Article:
It’s summer, and everyone wants to escape to the water, so let’s do a little traveling with the Pointillists. Waterscapes, and beaches were a favorite of the movement’s founder George Seurat, and his pupil/co-founder Paul Signa.
What is Pointillism?
Pointillism, also referred to as Neo-Impressionism, falls under the umbrella of Post-Impressionist art. That’s a lot of terminology, so let’s break it down. You can think of the Post-Impressionists as children of the Impressionists. They have have the base, and knowledge from their parents, but they have grown up and have some things they want to discuss. Georges Seurat didn’t like the loose structure of Impressionist paintings. He wanted to paint in a more rigorous, and precise manner. He looked to the science of color theories to find answers. This led to experimenting with dots of pure color. When he placed varying colors next to each other, he could create interesting textures, and light in his art. Pointillism relies on the viewer’s eyes to blend all these dabs of color together to reveal the bigger picture. This technique works especially well with beach, and water scenes where light can cause a kaleidoscopic effect.
Bathers at Asnières
“Bathers at Asnières” is Georges Seurat’s first large scale work. He created this in 1884, while he was still working out his style of painting. You can see dot technique clearly on the orange hat, and in some spots on the water. Like the Impressionists, he has created a moment in time, but Seurat also found a way to add permanence, and precision to each figure. Seurat created at least fourteen studies, and ten drawings in preparation for this canvas.
Signac’s Fairy Tale Scenes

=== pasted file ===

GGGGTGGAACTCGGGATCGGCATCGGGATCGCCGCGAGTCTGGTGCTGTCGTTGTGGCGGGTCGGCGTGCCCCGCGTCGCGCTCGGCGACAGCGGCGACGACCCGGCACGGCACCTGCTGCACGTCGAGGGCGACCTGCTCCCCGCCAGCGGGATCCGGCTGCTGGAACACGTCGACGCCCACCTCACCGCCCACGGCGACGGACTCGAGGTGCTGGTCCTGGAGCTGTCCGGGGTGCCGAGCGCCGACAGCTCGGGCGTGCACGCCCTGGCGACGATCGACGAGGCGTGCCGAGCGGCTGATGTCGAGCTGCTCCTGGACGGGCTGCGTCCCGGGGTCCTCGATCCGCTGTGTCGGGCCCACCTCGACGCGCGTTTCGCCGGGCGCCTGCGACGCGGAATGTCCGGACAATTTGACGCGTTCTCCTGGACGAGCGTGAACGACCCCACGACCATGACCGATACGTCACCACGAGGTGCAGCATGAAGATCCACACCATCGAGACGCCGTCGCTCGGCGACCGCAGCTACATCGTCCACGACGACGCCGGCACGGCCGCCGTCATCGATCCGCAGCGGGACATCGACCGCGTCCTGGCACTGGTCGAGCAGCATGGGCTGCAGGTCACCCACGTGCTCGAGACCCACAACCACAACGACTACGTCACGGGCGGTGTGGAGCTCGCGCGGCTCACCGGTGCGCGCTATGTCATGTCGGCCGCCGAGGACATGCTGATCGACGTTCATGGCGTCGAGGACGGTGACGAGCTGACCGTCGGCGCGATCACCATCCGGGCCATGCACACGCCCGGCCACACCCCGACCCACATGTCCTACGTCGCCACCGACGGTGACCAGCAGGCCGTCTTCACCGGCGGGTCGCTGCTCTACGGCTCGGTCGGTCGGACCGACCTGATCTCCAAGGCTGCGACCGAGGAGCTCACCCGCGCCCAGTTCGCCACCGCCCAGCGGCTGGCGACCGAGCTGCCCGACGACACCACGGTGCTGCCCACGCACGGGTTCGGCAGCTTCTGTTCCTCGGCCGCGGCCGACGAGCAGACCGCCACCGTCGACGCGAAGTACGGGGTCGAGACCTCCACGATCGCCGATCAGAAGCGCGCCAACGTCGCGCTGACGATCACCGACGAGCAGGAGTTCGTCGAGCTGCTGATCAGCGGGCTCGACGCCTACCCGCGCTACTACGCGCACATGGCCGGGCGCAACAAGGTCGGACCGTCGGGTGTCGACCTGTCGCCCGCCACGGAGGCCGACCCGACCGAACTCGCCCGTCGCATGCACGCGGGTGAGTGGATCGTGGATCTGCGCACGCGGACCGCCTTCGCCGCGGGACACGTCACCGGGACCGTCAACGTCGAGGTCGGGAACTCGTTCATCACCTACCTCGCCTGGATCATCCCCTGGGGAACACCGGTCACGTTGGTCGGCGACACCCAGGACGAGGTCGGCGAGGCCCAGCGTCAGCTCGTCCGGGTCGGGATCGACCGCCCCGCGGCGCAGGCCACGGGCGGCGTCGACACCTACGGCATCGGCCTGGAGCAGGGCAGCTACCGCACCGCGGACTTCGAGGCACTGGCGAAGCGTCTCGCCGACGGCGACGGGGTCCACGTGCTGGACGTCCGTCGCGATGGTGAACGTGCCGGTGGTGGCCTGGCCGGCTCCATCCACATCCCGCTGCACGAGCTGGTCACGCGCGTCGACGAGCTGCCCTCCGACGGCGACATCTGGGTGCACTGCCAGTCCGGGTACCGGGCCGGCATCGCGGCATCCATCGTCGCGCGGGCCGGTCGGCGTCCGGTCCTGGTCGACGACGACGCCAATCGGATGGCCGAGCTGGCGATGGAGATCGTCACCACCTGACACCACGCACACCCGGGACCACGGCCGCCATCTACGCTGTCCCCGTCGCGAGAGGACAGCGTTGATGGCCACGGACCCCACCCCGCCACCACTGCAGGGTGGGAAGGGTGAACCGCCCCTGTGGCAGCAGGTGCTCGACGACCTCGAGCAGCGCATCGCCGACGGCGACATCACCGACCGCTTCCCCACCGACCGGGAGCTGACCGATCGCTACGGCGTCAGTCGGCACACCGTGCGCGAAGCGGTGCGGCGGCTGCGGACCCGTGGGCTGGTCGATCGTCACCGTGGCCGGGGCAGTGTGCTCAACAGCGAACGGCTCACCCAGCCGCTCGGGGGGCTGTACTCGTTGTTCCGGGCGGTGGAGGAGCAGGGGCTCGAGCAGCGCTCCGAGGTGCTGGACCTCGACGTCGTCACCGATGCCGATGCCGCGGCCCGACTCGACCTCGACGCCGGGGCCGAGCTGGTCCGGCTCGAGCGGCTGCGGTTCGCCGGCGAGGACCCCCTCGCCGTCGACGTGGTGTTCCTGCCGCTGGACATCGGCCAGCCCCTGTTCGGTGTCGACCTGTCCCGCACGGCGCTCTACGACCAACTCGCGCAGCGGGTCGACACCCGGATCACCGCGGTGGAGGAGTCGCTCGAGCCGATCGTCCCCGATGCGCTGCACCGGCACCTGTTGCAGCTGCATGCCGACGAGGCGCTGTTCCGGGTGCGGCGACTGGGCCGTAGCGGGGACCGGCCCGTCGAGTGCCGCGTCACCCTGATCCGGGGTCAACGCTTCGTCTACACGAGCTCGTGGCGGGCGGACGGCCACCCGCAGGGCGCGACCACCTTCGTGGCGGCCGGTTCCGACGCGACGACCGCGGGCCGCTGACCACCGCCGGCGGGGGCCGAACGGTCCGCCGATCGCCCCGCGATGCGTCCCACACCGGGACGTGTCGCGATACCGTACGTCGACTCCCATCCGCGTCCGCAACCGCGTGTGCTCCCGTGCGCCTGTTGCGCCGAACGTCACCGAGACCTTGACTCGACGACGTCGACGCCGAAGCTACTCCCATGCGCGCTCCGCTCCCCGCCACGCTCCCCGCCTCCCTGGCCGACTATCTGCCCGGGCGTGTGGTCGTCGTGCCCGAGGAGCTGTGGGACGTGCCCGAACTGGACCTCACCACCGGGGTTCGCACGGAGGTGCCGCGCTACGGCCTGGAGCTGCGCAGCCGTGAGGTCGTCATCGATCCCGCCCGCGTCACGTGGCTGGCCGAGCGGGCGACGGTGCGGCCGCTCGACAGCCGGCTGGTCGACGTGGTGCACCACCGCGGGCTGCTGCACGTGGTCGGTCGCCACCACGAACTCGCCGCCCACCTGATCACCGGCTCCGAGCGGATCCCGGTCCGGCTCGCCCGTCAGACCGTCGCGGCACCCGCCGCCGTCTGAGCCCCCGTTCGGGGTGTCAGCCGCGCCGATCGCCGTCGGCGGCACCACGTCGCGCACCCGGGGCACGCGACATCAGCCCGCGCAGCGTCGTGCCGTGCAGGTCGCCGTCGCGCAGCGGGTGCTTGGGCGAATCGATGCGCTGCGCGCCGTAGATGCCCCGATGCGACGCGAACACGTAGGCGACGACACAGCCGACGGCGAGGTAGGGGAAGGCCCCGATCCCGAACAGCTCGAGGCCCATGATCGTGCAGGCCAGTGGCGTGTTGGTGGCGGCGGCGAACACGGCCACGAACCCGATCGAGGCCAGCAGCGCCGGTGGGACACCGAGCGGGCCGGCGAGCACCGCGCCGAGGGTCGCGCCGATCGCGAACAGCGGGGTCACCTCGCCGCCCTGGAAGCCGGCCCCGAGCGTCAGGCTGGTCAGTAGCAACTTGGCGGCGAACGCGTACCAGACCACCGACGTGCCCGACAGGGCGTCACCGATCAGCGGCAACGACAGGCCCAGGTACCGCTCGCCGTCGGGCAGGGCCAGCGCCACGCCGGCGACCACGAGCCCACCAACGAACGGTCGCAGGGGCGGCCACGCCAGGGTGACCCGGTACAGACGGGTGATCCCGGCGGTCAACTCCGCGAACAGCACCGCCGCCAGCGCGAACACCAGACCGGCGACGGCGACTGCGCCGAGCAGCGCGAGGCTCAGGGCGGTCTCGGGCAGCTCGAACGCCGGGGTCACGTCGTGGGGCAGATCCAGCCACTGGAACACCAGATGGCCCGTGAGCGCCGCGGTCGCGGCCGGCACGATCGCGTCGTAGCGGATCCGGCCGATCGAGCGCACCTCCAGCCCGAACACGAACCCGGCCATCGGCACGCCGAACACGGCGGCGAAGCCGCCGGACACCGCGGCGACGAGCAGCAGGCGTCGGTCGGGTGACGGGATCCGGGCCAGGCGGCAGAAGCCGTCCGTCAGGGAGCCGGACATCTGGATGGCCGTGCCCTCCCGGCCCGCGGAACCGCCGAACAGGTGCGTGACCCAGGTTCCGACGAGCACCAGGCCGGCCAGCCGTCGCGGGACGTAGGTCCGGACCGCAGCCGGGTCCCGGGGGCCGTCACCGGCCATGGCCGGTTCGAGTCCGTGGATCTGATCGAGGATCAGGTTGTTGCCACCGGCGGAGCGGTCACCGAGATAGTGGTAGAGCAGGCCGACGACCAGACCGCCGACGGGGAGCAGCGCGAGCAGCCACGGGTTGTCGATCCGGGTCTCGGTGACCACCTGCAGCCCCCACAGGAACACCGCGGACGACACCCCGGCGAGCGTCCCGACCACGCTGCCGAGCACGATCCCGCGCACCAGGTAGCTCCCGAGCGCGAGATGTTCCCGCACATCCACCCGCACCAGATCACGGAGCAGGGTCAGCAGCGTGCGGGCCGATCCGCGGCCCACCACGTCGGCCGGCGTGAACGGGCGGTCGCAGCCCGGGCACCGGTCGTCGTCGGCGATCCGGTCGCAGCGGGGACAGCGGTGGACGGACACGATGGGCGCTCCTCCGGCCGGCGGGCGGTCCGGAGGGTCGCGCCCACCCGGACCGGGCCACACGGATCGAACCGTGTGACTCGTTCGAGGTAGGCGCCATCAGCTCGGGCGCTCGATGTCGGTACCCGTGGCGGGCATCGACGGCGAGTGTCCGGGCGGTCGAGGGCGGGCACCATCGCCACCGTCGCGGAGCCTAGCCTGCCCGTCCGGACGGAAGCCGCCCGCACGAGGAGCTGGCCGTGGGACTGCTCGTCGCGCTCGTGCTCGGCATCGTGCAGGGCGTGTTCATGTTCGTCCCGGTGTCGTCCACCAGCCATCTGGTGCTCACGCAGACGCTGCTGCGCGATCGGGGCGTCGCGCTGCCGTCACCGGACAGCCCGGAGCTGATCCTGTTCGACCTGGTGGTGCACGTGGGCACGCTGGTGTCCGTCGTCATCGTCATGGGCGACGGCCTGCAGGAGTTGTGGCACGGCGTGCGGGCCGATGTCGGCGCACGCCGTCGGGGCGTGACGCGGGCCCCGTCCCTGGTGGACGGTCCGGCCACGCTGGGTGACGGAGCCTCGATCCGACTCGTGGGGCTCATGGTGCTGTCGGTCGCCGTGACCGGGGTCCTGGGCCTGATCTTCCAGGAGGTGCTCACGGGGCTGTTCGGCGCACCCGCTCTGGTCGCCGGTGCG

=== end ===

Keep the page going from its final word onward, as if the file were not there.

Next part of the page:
Paul Signac was devoted to Pointillism, and teaching the theories behind it to other artists, including (for a short time) Van Gogh. Signac settled on bright, often jewel-toned colors for his paintings. He favored larger dots than Seurat. This gave his paintings a mythic, almost fairy tale tone. A prime example of this is the 1905 work, “Entrance to the Grand Canal, Venice.”
Matisse’s Bridge to Fauvism
In the summer of 1904, Henri Matisse went to St. Tropez to study color theory with Paul Signac. Matisse was ultimately not a fan of the meticulous nature of pointillism. He did like the ideas he learned about color theory. In “Luxury, Calm, and Pleasure,” which Matisse painted in 1904, you can almost see his frustration with Neo-impressionism. He combines dashes of color with lines and areas of shading. He would birth the Fauvist movement the next summer.
The Sun Sets on Neo-Impressionism
Pointillism peaked in the 1890s, with just a handful of artists devoting themselves to the movement. Paul Signac paintied in the style for the rest of his life. Other Pointillists slowly phased away from painting with dots. You can see Maximilien Luce shifting away in his 1908 painting, “Port of Rotterdam, Evening.” Many contemporary artists still find inspiration in both the theories, and work of the Pointillists.